A user’s guide to measuring corruption

Authors: June,R.; Laberge,M.; Nahem,J.
Produced by: UNDP Oslo Governance Centre (2008)

Over the past few years, a flood of new work has emerged challenging the validity of the traditional measurements of corruption and arguing for new and improved tools for national policy makers, civil society and donors alike. This guide suggests ways of measuring corruption promoting a multiple data sourcing approach and a focus on actionable measurements. It is aimed at national stakeholders, donors and international actors involved in corruption measurement and anti-corruption programming.

This guide is based on more than thirty interviews with individuals from dozens of countries who are working on corruption and governance reforms, including government officials, development practitioners, donor representatives and multilateral specialists. It explains the strengths and limitations of different measurement approaches, and provides practical guidance on how to use the indicators and data generated by corruption measurement tools to identify entry points for anti-corruption programming.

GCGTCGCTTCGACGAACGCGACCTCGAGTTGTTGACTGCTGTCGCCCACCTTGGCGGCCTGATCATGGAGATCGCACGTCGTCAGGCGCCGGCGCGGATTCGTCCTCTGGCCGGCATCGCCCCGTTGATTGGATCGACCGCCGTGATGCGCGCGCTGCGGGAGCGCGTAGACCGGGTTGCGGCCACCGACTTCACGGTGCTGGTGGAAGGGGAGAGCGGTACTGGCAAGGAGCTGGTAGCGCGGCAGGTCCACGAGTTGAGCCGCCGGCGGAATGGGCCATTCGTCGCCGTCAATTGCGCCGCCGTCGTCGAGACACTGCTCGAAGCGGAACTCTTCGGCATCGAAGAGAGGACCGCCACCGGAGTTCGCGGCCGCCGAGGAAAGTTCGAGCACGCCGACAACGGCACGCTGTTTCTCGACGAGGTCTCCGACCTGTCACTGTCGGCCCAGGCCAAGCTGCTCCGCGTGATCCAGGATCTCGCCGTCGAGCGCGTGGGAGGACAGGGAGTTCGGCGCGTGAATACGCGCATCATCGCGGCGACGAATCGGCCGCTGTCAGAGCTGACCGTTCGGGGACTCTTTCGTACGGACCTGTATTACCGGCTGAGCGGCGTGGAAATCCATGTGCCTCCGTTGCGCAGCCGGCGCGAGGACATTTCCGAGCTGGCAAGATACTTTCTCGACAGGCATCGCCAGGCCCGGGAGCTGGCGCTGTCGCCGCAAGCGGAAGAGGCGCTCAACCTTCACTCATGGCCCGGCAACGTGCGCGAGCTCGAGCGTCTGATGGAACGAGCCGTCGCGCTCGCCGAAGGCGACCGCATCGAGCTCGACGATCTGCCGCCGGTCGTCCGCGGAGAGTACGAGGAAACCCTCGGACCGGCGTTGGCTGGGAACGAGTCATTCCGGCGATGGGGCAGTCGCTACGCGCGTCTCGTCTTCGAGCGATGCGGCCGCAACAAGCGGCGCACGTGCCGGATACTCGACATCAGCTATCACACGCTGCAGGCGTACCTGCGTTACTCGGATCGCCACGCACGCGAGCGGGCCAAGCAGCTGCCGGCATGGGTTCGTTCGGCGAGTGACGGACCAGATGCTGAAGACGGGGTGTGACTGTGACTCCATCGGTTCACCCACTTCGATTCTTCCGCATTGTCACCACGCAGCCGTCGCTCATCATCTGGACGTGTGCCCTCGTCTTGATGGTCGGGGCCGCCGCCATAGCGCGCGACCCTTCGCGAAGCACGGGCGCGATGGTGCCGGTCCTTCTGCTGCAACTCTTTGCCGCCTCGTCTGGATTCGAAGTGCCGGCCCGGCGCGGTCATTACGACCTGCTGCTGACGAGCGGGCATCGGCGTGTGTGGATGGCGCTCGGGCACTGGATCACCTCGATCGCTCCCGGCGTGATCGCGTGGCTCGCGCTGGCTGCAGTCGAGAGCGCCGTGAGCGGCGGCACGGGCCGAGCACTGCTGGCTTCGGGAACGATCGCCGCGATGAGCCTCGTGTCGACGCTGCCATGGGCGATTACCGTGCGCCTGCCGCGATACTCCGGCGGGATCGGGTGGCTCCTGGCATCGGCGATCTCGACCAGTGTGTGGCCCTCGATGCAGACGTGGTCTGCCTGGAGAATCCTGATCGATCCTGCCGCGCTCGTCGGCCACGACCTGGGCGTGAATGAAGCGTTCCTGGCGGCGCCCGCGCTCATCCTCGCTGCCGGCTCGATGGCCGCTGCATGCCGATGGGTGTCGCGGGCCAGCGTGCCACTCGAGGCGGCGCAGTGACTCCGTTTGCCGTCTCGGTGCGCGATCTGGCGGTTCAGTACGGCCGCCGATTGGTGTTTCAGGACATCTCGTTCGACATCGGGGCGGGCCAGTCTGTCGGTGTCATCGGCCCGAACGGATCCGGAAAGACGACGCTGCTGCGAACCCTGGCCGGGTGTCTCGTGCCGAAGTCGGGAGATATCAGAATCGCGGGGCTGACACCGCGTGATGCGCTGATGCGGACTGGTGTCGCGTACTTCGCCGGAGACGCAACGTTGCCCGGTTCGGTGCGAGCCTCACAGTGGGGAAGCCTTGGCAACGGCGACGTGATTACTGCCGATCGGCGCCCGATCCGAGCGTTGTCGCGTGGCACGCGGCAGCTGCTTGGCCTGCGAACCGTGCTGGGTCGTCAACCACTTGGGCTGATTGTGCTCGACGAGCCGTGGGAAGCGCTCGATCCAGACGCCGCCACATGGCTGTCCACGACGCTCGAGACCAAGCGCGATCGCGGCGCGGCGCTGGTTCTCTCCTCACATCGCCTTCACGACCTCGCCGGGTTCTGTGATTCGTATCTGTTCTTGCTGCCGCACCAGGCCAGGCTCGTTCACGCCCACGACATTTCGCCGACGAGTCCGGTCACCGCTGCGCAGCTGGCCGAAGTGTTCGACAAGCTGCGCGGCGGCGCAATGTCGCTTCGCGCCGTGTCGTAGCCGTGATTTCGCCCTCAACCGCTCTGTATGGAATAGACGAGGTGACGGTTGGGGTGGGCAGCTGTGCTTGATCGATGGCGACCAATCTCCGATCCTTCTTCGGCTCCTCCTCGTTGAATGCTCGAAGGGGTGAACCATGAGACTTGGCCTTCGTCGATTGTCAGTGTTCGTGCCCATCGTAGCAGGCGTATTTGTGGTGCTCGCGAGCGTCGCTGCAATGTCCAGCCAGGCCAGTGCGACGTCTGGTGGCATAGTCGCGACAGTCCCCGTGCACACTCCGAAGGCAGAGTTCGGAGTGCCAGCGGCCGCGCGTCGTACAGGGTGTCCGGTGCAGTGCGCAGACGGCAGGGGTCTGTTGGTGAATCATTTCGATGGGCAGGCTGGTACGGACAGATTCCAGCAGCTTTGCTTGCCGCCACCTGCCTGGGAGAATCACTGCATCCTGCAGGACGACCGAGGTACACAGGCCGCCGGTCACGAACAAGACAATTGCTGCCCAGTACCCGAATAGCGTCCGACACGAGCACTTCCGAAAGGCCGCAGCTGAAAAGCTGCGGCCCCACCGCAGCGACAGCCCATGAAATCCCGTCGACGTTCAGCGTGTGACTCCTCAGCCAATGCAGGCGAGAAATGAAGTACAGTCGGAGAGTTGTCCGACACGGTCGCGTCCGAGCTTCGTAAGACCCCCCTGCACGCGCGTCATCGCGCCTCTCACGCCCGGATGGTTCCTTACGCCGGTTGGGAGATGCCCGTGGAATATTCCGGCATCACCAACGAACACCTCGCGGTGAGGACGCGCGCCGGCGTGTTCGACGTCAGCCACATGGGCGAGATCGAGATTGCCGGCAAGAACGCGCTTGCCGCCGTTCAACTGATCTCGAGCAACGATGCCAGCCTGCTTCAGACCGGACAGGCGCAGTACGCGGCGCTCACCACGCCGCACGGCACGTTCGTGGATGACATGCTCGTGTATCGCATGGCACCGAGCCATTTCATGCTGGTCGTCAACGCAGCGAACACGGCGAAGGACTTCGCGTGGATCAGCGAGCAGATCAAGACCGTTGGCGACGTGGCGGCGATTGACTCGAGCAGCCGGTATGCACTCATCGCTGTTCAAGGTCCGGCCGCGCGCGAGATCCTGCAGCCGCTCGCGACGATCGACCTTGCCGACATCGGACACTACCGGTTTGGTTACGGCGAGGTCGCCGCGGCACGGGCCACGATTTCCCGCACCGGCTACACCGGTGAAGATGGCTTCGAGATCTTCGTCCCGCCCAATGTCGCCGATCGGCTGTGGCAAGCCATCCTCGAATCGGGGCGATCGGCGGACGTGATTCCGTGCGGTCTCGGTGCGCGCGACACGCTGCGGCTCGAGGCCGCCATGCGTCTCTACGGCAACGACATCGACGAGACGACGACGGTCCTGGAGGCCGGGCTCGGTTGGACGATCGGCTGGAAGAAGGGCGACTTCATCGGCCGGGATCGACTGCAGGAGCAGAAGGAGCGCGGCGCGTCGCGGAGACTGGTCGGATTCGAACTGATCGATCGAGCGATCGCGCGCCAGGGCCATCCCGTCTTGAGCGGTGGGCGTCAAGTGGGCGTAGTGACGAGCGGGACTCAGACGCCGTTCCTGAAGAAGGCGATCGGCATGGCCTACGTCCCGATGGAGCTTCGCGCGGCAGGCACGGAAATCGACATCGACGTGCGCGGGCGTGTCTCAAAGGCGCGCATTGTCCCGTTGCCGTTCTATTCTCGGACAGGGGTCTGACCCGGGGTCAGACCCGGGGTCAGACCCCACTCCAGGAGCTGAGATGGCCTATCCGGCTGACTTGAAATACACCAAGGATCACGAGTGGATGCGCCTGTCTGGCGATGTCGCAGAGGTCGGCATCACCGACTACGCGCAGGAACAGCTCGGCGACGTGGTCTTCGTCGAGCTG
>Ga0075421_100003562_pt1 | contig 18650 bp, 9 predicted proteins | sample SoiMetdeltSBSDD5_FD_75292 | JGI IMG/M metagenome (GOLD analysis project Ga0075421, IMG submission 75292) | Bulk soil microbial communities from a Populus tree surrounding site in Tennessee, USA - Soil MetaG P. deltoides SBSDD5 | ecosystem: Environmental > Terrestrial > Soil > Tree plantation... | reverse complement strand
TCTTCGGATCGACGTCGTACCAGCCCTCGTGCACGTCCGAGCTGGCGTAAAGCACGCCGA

Some of the areas covered include:

Critical Review

Voices from the Trenches

Good Practices & Case Studies
The appendix provides an indicator selection checklist, a list of corruption indices and national tools for measuring corruption.

Available online at: http://www.eldis.org/cf/rdr/?doc=39786&em=021008&sub=man


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Filed under accountability, corruption, tools, United Nations

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